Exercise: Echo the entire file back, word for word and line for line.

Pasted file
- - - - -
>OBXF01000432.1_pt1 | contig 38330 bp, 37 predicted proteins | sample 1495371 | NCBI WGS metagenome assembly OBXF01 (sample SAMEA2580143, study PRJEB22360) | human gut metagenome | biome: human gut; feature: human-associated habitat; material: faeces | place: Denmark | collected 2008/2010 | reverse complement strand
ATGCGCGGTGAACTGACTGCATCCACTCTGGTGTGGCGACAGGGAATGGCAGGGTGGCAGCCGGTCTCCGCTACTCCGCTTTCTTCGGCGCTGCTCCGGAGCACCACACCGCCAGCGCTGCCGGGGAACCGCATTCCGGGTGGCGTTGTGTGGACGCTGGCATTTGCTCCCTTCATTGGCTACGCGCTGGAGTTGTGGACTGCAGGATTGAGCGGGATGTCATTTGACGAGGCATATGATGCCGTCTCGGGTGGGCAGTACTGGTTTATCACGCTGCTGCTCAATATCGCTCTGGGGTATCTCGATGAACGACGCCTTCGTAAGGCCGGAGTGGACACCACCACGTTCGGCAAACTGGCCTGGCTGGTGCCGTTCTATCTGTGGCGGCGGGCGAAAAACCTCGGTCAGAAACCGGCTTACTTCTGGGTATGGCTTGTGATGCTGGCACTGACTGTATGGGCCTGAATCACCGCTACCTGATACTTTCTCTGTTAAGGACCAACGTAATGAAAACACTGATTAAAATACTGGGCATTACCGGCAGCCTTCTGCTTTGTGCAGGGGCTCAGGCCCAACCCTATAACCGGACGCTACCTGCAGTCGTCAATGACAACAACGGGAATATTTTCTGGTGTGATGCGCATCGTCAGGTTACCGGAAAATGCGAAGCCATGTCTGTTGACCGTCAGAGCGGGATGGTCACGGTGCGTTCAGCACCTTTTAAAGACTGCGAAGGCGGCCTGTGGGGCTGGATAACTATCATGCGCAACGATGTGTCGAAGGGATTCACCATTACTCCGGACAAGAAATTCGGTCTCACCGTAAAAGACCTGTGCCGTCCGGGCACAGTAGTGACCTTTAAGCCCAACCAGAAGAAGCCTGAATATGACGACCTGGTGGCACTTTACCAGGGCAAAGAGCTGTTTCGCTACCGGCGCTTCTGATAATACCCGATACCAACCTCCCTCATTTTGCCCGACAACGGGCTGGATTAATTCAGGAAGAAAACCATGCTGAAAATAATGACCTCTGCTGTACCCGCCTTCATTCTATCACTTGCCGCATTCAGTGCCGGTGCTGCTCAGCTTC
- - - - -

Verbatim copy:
>OBXF01000432.1_pt1 | contig 38330 bp, 37 predicted proteins | sample 1495371 | NCBI WGS metagenome assembly OBXF01 (sample SAMEA2580143, study PRJEB22360) | human gut metagenome | biome: human gut; feature: human-associated habitat; material: faeces | place: Denmark | collected 2008/2010 | reverse complement strand
ATGCGCGGTGAACTGACTGCATCCACTCTGGTGTGGCGACAGGGAATGGCAGGGTGGCAGCCGGTCTCCGCTACTCCGCTTTCTTCGGCGCTGCTCCGGAGCACCACACCGCCAGCGCTGCCGGGGAACCGCATTCCGGGTGGCGTTGTGTGGACGCTGGCATTTGCTCCCTTCATTGGCTACGCGCTGGAGTTGTGGACTGCAGGATTGAGCGGGATGTCATTTGACGAGGCATATGATGCCGTCTCGGGTGGGCAGTACTGGTTTATCACGCTGCTGCTCAATATCGCTCTGGGGTATCTCGATGAACGACGCCTTCGTAAGGCCGGAGTGGACACCACCACGTTCGGCAAACTGGCCTGGCTGGTGCCGTTCTATCTGTGGCGGCGGGCGAAAAACCTCGGTCAGAAACCGGCTTACTTCTGGGTATGGCTTGTGATGCTGGCACTGACTGTATGGGCCTGAATCACCGCTACCTGATACTTTCTCTGTTAAGGACCAACGTAATGAAAACACTGATTAAAATACTGGGCATTACCGGCAGCCTTCTGCTTTGTGCAGGGGCTCAGGCCCAACCCTATAACCGGACGCTACCTGCAGTCGTCAATGACAACAACGGGAATATTTTCTGGTGTGATGCGCATCGTCAGGTTACCGGAAAATGCGAAGCCATGTCTGTTGACCGTCAGAGCGGGATGGTCACGGTGCGTTCAGCACCTTTTAAAGACTGCGAAGGCGGCCTGTGGGGCTGGATAACTATCATGCGCAACGATGTGTCGAAGGGATTCACCATTACTCCGGACAAGAAATTCGGTCTCACCGTAAAAGACCTGTGCCGTCCGGGCACAGTAGTGACCTTTAAGCCCAACCAGAAGAAGCCTGAATATGACGACCTGGTGGCACTTTACCAGGGCAAAGAGCTGTTTCGCTACCGGCGCTTCTGATAATACCCGATACCAACCTCCCTCATTTTGCCCGACAACGGGCTGGATTAATTCAGGAAGAAAACCATGCTGAAAATAATGACCTCTGCTGTACCCGCCTTCATTCTATCACTTGCCGCATTCAGTGCCGGTGCTGCTCAGCTTC